Portland Observations – Part 4

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My last post about Portland rail will explain the Light Rail system. First listen to the terminology: light rail. It may be lighter that a locomotive, but the light rail struck me as heavy, especially compared to the Streetcar.

Here is a train pulling up to a stop on a city street:

Instead of raising, just the area, where the stop is (as with the streetcar), for the trains, the entire sidewalk is raised to exactly meet the train floor:

In this photo, notice that the curb closest to the camera is raised with truncated domes and it sticks out a bit further than the rest of the curb. Also notice that there is no on-street parking here, and that there are only 2 drving lanes. This was probably a four lane street before conversion to Light Rail:

My experience is that the streets with the lightrail had lots of pedestrians and less car traffic. However, please note that the entire street, from building face to building face must be re-built to accomodate the LR. For the streetcar, only a strip of street is removed and only the stops are raised.

Here is a shot that I believe shows the Light Rail tracks crossing the Streetcar tracks:

LR at Pioneer Square showing the widened sidewalks:

People getting on and off at Pioneer Square:

Showing level entry and bike inside:

Inside a crowded train:

Another interior shot:

Wheelchair on LR train:

Stroller on LR train:

We took the Blue line three different places. First we took it west, out to Orenco, a newer suburb. Then we came back into town and on the way stopped at their zoo. The next day we took the train the other direction, to the airport. The train runs extremely smooth. After getting out of town, and off the streets to separated grade tracks, I was initially dissapointed, because the train didn’t seem to be going very fast. Later, I noticed that the we were keeping pace with cars on the freeway, so it must have been going at least 50mph.

This western route passes their minor league team stadium a few blocks before going into a long sloping tunnel:

Here is a development at the Beaverton Stop:

Bagel shop, parking lot and housing at another suburban stop:

Here is multi-family housing under construction near the stop:

Here is the train at the Orenco stop:

In this shot you see the suburban street and sidewalks crossing the tracks:

Train discharge at the airport:

Here is a picture of the train maintenance building. The sheds for the streetcar were much smaller:

Here is a train parked at the maintenance yards. I think the typical train is two of these backed up to each other:

The fare system is similar to the Streetcar, and all tickets are transferable to bus and rail. The trains seemed very popular, especially to the airport. I made the trip to Orenco on a Sunday so I didn’t witness much commuting. Most of the people were getting off at the Washington Park stop to go to the zoo or to hike.

4 thoughts on “Portland Observations – Part 4

    CincyStreetcar Blog’s Portland Observations said:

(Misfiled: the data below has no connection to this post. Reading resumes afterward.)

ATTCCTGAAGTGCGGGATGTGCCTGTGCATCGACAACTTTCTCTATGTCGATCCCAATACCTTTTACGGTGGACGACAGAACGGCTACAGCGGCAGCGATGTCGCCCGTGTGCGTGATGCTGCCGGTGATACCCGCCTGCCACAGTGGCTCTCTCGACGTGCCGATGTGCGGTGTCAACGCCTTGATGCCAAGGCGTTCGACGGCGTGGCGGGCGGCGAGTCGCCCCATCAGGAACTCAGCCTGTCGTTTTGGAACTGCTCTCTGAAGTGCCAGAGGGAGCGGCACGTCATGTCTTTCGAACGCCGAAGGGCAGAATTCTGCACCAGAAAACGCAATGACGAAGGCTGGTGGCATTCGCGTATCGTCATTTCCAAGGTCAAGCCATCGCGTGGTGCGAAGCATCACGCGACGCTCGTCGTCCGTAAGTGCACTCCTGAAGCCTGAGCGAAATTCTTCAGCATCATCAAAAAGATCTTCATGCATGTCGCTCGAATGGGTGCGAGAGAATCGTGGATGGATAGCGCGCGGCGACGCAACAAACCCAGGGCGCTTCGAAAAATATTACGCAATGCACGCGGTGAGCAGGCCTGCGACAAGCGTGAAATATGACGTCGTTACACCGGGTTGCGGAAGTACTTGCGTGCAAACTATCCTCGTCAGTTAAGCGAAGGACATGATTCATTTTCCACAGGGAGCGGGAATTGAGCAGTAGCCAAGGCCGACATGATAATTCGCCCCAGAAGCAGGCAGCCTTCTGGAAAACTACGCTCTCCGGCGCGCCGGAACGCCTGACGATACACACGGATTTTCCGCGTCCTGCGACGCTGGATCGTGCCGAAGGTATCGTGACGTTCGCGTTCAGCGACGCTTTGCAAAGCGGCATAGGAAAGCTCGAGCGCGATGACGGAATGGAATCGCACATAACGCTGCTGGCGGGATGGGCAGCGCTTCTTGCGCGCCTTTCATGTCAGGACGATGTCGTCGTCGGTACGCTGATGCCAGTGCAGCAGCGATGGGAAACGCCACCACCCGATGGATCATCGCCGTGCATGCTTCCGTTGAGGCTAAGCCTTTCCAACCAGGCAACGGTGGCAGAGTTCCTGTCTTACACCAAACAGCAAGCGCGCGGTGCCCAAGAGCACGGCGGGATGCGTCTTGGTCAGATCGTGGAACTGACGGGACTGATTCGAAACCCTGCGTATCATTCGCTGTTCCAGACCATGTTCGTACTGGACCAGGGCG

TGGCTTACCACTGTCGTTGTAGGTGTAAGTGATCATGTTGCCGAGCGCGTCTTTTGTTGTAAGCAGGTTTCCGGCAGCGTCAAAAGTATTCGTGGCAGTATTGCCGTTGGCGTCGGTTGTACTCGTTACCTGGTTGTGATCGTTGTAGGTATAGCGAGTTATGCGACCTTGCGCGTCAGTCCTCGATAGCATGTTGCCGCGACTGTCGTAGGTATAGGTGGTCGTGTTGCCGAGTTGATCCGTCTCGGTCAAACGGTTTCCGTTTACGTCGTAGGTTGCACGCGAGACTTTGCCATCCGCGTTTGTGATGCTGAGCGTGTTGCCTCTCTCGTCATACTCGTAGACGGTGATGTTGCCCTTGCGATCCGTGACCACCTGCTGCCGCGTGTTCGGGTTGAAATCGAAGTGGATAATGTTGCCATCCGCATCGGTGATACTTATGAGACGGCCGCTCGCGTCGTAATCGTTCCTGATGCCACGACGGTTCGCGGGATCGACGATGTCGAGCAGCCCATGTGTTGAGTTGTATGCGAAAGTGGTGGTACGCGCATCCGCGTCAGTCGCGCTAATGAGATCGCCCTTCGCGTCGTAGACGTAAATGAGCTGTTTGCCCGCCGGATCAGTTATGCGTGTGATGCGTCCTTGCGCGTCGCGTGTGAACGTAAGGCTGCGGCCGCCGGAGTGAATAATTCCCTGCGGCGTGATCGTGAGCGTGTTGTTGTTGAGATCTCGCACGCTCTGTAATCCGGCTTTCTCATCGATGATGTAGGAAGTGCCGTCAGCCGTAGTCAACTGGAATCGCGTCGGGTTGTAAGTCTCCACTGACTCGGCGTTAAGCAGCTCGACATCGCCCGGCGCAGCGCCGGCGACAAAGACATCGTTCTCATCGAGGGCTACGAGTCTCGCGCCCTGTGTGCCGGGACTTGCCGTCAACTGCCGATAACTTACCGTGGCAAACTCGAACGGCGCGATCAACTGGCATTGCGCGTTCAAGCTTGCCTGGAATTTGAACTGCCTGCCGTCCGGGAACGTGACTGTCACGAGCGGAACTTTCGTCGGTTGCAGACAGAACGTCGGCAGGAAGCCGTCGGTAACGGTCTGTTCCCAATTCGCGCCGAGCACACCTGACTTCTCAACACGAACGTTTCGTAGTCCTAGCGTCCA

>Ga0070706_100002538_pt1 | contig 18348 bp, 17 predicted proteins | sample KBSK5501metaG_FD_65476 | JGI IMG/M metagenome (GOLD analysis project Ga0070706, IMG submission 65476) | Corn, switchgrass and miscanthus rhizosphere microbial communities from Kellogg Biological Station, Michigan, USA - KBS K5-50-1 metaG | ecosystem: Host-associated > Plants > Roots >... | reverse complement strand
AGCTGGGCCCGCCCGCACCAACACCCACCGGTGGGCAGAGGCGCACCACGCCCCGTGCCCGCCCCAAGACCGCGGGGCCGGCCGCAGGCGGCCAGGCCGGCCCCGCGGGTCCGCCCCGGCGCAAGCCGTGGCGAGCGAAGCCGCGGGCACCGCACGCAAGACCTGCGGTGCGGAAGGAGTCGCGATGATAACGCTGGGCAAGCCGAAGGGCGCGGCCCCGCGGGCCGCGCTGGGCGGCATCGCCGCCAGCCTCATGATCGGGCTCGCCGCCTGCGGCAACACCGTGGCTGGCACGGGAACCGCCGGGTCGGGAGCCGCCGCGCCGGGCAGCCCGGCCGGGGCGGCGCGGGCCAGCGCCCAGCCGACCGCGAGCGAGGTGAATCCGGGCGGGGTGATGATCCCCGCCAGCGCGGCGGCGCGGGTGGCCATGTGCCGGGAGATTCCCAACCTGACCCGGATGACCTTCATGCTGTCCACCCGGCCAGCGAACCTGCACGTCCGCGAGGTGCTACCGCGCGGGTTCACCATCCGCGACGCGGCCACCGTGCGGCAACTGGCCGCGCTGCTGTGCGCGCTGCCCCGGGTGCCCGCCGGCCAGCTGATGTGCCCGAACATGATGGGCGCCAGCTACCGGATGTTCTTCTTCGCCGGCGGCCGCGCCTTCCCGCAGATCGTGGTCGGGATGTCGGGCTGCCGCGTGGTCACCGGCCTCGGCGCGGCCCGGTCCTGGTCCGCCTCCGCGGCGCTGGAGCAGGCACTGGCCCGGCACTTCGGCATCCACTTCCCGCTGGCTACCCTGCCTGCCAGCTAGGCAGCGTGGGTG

February 19, 2009 at 9:41 am

    […] Portland Observations – Part 4: Light rail. Oregon Reddit// […]

    devlyn said:
    February 19, 2009 at 12:45 pm

    The photo under “Here is a shot that I believe shows the Light Rail tracks crossing the Streetcar tracks:” is actually a crossing of lightrail and lightrail for the new Green line MAX that will go between Portland State University and Clackamas (a suburb) that will open later this year. And the photo under “Another interior shot:” is from the Streetcar, not the MAX.
    I’ve been carfree in Portland for over a year now an use the MAX extensively for mostly commuting, and use the bus and streetcar to get around to do errands and the like. The entire TriMet system is extremely easy to use and is very convenient for me. Not to say that it couldn’t use some improvement, but I am excited for the future growth of the lightrail systems here, and hope that TriMet continues to grow and adjust to the population/density as well as it has so far.

    jfwells said:
    February 19, 2009 at 6:20 pm

    Actually, Morrison Street, which you show in your third photo was never four lane. It has always been two lane, and now has one for the MAX and one for motor vehicle traffic. Buildings were not disturbed during construction and sidewalks were only changed at the stops (widened slightly), and cosmetically. Information on the new light rail line through downtown can be found here: http://www.portlandmall.org/

    ValkRaider said:
    February 20, 2009 at 1:23 am

    All in all – an outstanding Portland post for a guy from Cincinnati! You made some great observations! There is lots and lots of info about Portland MAX online, no need to beat that horse here. I’ll just chime in with the other comments:

    Yep, The “Another Interior Shot” is inside the streetcar.

    Also, the “Inside a crowded train” shot is actually about 3/4 crowded. They get much much more full than that. Peak rush hour, or around blazer games or Rose Festival.

    The “2 driving lanes” is a bit incorrect, it is one driving lane and one lane dedicated to MAX.

    Also ditto, the “crossing tracks” you pictured is the new (opens September 2009) green line crossing the existing 3 blue, yellow, and red lines.

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